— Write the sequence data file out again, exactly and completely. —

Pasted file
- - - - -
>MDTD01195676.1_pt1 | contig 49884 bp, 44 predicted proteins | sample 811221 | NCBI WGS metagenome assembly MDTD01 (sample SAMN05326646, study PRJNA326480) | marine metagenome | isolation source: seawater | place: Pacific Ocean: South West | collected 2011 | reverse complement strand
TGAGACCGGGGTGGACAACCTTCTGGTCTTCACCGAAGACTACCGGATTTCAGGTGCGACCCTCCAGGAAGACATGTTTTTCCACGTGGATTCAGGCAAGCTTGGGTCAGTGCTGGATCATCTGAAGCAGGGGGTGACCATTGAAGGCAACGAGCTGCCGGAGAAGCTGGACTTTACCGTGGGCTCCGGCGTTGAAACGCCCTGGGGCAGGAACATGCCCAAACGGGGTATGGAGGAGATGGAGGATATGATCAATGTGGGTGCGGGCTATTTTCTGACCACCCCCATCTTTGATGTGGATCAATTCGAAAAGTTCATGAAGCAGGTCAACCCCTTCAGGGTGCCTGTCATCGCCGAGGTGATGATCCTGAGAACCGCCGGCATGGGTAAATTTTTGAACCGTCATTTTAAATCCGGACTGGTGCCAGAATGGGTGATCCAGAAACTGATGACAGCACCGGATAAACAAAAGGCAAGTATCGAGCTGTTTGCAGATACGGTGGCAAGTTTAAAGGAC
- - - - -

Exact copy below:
>MDTD01195676.1_pt1 | contig 49884 bp, 44 predicted proteins | sample 811221 | NCBI WGS metagenome assembly MDTD01 (sample SAMN05326646, study PRJNA326480) | marine metagenome | isolation source: seawater | place: Pacific Ocean: South West | collected 2011 | reverse complement strand
TGAGACCGGGGTGGACAACCTTCTGGTCTTCACCGAAGACTACCGGATTTCAGGTGCGACCCTCCAGGAAGACATGTTTTTCCACGTGGATTCAGGCAAGCTTGGGTCAGTGCTGGATCATCTGAAGCAGGGGGTGACCATTGAAGGCAACGAGCTGCCGGAGAAGCTGGACTTTACCGTGGGCTCCGGCGTTGAAACGCCCTGGGGCAGGAACATGCCCAAACGGGGTATGGAGGAGATGGAGGATATGATCAATGTGGGTGCGGGCTATTTTCTGACCACCCCCATCTTTGATGTGGATCAATTCGAAAAGTTCATGAAGCAGGTCAACCCCTTCAGGGTGCCTGTCATCGCCGAGGTGATGATCCTGAGAACCGCCGGCATGGGTAAATTTTTGAACCGTCATTTTAAATCCGGACTGGTGCCAGAATGGGTGATCCAGAAACTGATGACAGCACCGGATAAACAAAAGGCAAGTATCGAGCTGTTTGCAGATACGGTGGCAAGTTTAAAGGAC